I once saw a sign I have never forgotten. It read: “People can live weeks without food, days without water, and minutes without air, but they can’t live even a second without hope.” I have often thought about this. Is it true, I wondered? It may not be far off. 

Rev. Dr. Ernest Boyer

According to Dante, the sign over the gate of hell reads: “Abandon all hope you who enter here.” In other words, hell is simply another word for hopelessness. So even if it is possible to live without hope, it will certainly be a miserable existence. And it is true: to be given hope is to be given a whole new life. You live differently as a result. The world opens up. You can see possibilities. You have choices. You can see the road ahead of you and proceed with confidence. People with hope live very differently than those without. They have meaning, purpose, direction. They can move forward, trusting that all will be well in the end. 

That’s why Easter is so important to Christians. Christians around the world will be celebrating Easter this weekend. Easter, the central event of our faith, is all about hope, and we need hope to live. Easter celebrates the fact that Jesus’ followers went through the private hell of watching him die miserably on the cross only to encounter him again three days later as an active force in their lives. The hope that this gave them changed them forever. It left them jubilant, ecstatic, fearless. They would never be the same again, and as their message spread, neither would the world ever be the same. That’s because these early Christians knew that the hope that they had discovered that Easter morning applies to all of us.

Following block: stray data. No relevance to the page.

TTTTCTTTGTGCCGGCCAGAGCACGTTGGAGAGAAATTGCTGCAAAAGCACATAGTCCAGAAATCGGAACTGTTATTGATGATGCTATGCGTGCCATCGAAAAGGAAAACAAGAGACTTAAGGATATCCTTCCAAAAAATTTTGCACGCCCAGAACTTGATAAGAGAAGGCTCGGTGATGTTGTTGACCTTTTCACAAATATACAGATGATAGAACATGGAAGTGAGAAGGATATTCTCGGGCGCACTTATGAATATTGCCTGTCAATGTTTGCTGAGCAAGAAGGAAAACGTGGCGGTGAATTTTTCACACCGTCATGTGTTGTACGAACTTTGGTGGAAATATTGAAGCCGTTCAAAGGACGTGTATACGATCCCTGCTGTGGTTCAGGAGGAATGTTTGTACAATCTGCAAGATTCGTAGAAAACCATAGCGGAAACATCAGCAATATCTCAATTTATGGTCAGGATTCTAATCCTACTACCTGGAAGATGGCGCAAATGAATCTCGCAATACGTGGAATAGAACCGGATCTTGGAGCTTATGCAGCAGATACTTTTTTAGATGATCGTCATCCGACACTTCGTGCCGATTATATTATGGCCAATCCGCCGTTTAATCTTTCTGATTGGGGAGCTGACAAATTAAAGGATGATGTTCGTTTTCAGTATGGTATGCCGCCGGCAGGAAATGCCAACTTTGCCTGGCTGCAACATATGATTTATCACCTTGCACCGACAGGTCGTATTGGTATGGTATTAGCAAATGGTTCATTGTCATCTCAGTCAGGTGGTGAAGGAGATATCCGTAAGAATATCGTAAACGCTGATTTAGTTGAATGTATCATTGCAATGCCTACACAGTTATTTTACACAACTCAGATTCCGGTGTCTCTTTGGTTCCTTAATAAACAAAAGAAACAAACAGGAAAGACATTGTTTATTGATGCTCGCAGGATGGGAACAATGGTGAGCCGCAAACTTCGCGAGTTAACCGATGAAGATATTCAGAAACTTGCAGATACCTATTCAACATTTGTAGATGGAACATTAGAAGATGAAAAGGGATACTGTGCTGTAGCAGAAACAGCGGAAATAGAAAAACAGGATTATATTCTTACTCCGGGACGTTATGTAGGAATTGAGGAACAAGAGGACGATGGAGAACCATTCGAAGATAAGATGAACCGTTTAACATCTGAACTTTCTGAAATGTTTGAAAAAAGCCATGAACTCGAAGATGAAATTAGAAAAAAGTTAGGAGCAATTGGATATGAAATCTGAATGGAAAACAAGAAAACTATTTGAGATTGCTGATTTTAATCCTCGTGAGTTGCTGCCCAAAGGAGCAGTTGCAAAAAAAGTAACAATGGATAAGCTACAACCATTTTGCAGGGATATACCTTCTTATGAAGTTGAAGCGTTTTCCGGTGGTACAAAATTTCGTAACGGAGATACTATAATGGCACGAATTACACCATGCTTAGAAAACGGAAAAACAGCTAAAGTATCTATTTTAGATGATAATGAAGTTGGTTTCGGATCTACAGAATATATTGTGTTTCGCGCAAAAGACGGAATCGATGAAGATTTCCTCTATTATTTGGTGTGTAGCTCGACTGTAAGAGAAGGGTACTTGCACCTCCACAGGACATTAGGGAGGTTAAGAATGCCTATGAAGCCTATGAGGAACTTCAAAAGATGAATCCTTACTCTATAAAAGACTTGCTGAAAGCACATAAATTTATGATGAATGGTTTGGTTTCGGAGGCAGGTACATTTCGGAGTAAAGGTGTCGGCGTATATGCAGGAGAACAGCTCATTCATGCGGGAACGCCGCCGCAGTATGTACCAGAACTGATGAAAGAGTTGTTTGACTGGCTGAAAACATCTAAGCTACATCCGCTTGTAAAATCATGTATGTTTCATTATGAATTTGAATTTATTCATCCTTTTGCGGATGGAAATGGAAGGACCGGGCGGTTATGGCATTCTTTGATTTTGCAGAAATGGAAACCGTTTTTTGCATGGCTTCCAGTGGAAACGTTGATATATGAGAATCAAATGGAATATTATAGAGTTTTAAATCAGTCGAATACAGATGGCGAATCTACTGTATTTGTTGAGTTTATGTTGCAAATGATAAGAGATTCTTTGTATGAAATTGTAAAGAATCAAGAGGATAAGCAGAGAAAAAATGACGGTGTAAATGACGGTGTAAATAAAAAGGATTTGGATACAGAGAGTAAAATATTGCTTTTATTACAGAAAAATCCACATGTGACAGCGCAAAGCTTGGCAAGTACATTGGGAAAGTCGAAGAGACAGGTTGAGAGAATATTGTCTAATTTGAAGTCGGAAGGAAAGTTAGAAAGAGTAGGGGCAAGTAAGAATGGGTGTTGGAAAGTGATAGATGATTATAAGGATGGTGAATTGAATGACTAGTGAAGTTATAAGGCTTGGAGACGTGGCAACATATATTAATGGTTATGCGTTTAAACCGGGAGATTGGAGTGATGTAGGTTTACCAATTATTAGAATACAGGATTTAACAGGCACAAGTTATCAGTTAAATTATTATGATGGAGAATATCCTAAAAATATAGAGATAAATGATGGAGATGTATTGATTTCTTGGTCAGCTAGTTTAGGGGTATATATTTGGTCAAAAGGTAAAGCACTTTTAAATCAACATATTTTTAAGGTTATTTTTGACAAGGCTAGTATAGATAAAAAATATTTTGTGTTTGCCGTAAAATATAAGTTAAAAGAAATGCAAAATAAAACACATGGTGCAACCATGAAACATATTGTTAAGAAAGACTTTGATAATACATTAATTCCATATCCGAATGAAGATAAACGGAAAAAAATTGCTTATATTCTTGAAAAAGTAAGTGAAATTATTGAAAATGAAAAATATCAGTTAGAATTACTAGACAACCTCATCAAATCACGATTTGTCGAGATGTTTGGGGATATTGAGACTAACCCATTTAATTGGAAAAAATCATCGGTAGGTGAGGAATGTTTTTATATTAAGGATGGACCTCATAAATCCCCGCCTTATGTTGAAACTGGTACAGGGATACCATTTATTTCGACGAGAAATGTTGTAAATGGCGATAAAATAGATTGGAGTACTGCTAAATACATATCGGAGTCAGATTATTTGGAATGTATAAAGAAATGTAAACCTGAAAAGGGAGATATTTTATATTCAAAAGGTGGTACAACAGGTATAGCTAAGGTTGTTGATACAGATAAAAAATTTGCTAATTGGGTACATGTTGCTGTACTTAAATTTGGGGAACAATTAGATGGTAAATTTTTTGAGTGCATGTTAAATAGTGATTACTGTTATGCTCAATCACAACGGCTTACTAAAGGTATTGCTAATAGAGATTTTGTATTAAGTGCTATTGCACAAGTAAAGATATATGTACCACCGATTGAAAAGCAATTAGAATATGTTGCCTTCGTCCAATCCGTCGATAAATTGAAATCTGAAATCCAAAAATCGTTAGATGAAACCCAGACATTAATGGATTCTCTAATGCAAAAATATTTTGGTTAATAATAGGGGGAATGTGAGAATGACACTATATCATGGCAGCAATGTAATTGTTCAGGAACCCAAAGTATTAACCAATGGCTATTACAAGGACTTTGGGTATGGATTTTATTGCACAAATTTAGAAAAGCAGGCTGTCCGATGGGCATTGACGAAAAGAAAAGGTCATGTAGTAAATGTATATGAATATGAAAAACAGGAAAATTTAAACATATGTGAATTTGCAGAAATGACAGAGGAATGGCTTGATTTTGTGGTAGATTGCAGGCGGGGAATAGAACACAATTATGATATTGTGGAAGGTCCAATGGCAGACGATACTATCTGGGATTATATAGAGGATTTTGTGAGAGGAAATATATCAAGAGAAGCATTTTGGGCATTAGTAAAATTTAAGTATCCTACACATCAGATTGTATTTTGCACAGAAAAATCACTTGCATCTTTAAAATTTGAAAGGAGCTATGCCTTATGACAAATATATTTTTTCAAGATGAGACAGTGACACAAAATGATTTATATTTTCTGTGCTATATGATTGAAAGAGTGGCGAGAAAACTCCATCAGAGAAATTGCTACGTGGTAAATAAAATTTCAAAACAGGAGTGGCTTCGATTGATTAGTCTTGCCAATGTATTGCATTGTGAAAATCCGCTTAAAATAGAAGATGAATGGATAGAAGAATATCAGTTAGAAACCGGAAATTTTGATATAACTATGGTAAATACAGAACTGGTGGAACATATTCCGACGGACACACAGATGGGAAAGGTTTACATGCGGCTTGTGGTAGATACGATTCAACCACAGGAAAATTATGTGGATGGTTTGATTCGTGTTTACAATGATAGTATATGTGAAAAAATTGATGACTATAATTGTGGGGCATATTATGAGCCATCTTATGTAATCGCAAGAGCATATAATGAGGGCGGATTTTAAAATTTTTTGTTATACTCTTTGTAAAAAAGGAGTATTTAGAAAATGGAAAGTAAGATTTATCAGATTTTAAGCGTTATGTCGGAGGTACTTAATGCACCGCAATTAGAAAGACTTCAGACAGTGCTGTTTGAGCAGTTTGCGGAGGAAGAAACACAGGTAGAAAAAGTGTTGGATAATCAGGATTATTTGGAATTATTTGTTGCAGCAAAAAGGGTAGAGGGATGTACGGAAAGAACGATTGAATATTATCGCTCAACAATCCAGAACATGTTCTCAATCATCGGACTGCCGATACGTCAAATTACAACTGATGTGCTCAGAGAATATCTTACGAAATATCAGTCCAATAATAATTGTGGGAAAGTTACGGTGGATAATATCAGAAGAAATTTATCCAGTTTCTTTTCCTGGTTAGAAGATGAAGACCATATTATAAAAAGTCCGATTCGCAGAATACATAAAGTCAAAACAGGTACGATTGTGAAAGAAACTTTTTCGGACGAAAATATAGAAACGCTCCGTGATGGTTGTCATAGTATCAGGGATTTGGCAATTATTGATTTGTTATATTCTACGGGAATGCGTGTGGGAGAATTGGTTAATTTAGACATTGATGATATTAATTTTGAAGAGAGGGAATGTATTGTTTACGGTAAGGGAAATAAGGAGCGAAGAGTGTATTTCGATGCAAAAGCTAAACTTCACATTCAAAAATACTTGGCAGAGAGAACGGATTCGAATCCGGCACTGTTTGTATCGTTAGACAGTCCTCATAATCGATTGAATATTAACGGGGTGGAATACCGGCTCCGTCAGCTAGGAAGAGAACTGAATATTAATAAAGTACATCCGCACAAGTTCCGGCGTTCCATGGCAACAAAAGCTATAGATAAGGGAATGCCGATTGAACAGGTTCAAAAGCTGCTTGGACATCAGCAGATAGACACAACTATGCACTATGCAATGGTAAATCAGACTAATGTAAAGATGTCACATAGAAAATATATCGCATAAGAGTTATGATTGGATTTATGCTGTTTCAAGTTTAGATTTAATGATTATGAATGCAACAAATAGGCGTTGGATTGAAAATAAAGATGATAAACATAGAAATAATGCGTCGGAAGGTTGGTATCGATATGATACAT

Their encounter with the risen Christ left them convinced of three things. Those things are:

1. We are all more than our bodies.

2. Our life is more than our life on earth, and 

3. We are all loved simply for who we are by a Power infinitely beyond ourselves who asks nothing more of us than that we do our very best to love each other in the same way.

These are truths that we often forget, especially now. We live in a time of diminished hope, a time when some people no longer believe in either God or themselves or each other—belief in these three things being intimately intertwined. 

That is why Christians will once again gather this weekend to celebrate Easter. We need to renew our hope. We need it to believe in our own possibilities. We need it to believe in each other. We need it to believe that, whoever we are, we can work to build a future together. We need these things simply to live. 

In the end, everyone needs hope. 

Rev. Dr. Ernest Boyer is the pastor of St. Stephen’s Episcopal Church in Gilroy. He is an active member of the Interfaith Clergy Alliance of South County. 

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